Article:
Network slicing end-to-end — from the core to customers’ facilities — will become possible with the reliability, flexibility and the desired throughput (collectively described as network determinism) that cloudified RAN networks will be able to deliver.

“In conjunction with mmWave technologies, they will support throughput comparable to Ethernet. Beamforming helps to achieve high reliability that maintains the quality of the signal end-to-end. Small cells lend greater flexibility and speed in deployment compared to the Ethernet,” Intolubbe-Chmil said.

SK Telecom deployed its first cloud RAN in the third quarter of last year in order to support a rollout of LTE-A, which is pre 5G, while also preparing a base for its upcoming 5G platform, according to Neil Shah, research director at Counterpoint Research.

“Network operators are ready to scale cloud RANs as they have greater clarity on the right mix of macro cell sites and small cells controlled by cloud baseband units,” Shah said.

Virtual reality 

Virtual reality looks to be the leading application of choice in the 5G environment. The countdown for its mass use has started as the organizers of the 2018 Winter Olympics next year in South Korea engineer their stadiums for 5G-enabled virtual reality even before the 5G standards are finalized.

Sports fans will be delighted with 360 degrees virtual reality that includes the option to view footage from their preferred angle such as from a sportsperson’s head-worn camera or a drone with a more panoramic view. They will also be able to switch streams from one sports arena to another with virtual reality.

“An edge cloud placed in the sports stadium, meeting the processing demand from VR streams flowing to hundreds of fans, lowers latency,” Seiser said. “Bandwidth is used efficiently when the data rate is reduced by delivering only a sliver of a VR stream needed to render content for the field of view of the user,” Seiser explained.

With a constellation of services and applications at the mobile edge, 5G cloud-native architecture are starting to converge to make widespread customization of services possible for service providers and their end customers.

Mesh networks open IOT’s rich last mile data seams for mining

By Kishore Jethanandani

Mesh networks (or the alternative star topology networks connecting devices to routers) afford the mining of data in IOT’s last mile. By interconnecting mobile devices, mesh networks can funnel data from sensors to local gateways or the cloud for analysis and decision-making.

Wired and wireless telecom networks do not reach the distant regions or the nooks and crannies for the mining of information-rich seams of data. Mining, oilfields, ocean-going vessels, electricity grids, emergency response sites like wildfires, and agriculture are some of the information-rich data sources rarely tapped for analytics and decision-making in real-time or otherwise.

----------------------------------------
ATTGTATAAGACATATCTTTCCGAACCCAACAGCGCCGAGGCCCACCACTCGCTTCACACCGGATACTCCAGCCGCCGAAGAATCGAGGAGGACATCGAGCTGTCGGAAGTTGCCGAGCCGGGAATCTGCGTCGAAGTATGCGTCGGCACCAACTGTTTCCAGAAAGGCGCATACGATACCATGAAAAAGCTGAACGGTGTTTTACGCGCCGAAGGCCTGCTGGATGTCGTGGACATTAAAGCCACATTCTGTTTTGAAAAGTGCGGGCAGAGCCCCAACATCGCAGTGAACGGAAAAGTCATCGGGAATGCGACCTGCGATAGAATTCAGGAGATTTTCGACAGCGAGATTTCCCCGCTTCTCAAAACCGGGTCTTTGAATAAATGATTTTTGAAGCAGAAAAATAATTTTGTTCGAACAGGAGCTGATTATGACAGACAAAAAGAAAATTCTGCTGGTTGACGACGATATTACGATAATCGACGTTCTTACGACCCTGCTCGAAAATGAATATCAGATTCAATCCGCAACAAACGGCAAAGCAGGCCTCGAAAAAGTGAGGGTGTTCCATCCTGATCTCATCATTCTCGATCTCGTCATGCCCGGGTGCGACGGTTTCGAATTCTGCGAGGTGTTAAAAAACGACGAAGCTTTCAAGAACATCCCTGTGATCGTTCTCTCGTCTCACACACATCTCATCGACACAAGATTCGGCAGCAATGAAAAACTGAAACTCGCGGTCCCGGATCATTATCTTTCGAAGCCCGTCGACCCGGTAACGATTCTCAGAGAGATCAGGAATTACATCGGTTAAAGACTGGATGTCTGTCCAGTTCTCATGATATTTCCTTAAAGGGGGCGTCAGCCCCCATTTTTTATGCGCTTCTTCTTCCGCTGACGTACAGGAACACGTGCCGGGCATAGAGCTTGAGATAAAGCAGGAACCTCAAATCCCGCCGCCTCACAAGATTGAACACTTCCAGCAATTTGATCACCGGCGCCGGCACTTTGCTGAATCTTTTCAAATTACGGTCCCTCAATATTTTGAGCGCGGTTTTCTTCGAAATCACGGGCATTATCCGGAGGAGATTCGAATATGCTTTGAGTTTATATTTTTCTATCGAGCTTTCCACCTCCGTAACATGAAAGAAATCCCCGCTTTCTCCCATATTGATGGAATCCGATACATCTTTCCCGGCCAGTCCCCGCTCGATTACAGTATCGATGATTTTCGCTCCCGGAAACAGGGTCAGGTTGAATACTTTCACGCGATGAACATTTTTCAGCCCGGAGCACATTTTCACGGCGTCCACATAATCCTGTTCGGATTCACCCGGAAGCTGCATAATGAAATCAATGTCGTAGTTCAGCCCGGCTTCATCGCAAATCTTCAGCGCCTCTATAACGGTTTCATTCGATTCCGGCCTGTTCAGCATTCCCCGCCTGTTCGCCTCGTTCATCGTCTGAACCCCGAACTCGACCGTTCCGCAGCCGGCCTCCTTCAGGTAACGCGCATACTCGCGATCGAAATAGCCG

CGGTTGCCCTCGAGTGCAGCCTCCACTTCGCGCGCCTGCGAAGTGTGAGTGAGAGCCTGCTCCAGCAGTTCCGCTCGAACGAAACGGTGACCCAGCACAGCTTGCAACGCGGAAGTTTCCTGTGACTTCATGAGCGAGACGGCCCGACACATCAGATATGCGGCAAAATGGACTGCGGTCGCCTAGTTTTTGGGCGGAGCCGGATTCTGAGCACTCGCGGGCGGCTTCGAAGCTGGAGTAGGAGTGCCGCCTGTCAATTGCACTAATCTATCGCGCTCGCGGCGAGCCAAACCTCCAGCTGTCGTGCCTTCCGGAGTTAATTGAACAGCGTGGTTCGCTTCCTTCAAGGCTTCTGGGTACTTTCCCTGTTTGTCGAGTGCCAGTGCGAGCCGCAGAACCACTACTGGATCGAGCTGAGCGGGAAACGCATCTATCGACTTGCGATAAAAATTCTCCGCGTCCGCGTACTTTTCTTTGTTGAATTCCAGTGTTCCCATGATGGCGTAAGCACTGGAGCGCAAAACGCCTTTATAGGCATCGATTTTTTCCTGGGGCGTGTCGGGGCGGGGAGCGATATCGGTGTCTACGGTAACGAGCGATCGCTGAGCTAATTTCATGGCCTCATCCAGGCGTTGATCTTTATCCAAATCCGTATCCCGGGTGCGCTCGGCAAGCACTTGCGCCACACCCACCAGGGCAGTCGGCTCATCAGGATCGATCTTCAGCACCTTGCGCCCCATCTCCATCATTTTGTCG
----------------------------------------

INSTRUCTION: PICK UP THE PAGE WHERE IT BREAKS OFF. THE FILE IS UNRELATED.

Where telecom coverage is available, it does not necessarily reach all assets. Data generated by sensors embedded in equipment on factory floors, underground water pipes in cities, or inventory in warehouses cannot readily access cellular or wired networks.

A typical case of a remote field site is that of an oil exploration and production in California with dispersed wells where ten operators gathered data on tank levels, gas flows, and well-head pressures. Now with a mesh network, operating managers can access this data anywhere and respond to alerts in real-time.

Onsite mesh networks are deployed for microscopic monitoring of equipment to watch for losses such as energy leakages. Refineries are labyrinths of pipes with relief valves to release pressure to avoid blow-ups. One of them in Singapore had one thousand valves to monitor manually. These valves do not necessarily shut tightly enough, or need maintenance and gases trickle out. Over time, the losses add up to a lot. Acoustic signals can pinpoint otherwise unnoticeable leakages and transmit the data via mesh networks to databases; any deviation from pattern prompts action to stop the losses.

The prospects of on-premise mesh networks adoption have improved with the emergence of smart Bluetooth and beacons. With smart Bluetooth technology, an IP layer is built on top of the data layer for ease of connecting devices. Beacons are publicly available for anyone to use for building networks.

We spoke to Rob Chandhok, the President and Chief Operating Officer at San Francisco-based Helium Systems Incorporated, to understand his company’s approach to mining the data in IOT’s last mile. Helium’s current solutions target the healthcare industry and in particular its refrigeration and air conditioning equipment. “Hospitals have hundreds of refrigerators to store medicines which are likely to be damaged if the doors are inadvertently left open,” Rob Chandhok explained to us.

The touchstone of Helium’s technology is its programmable sensors embedded with a choice of scripts capable of rudimentary arithmetic like calculating the difference in temperature between two rooms. As a result, the sensors generate more data than would be possible with the investment in dumb hardware alone. Helium uses star topology for the last mile network connected to the cloud which hosts a platform for analytical solutions. The entire system is configurable from the sensor to the cloud for generating data for the desired thresholds and alerts or analytical models.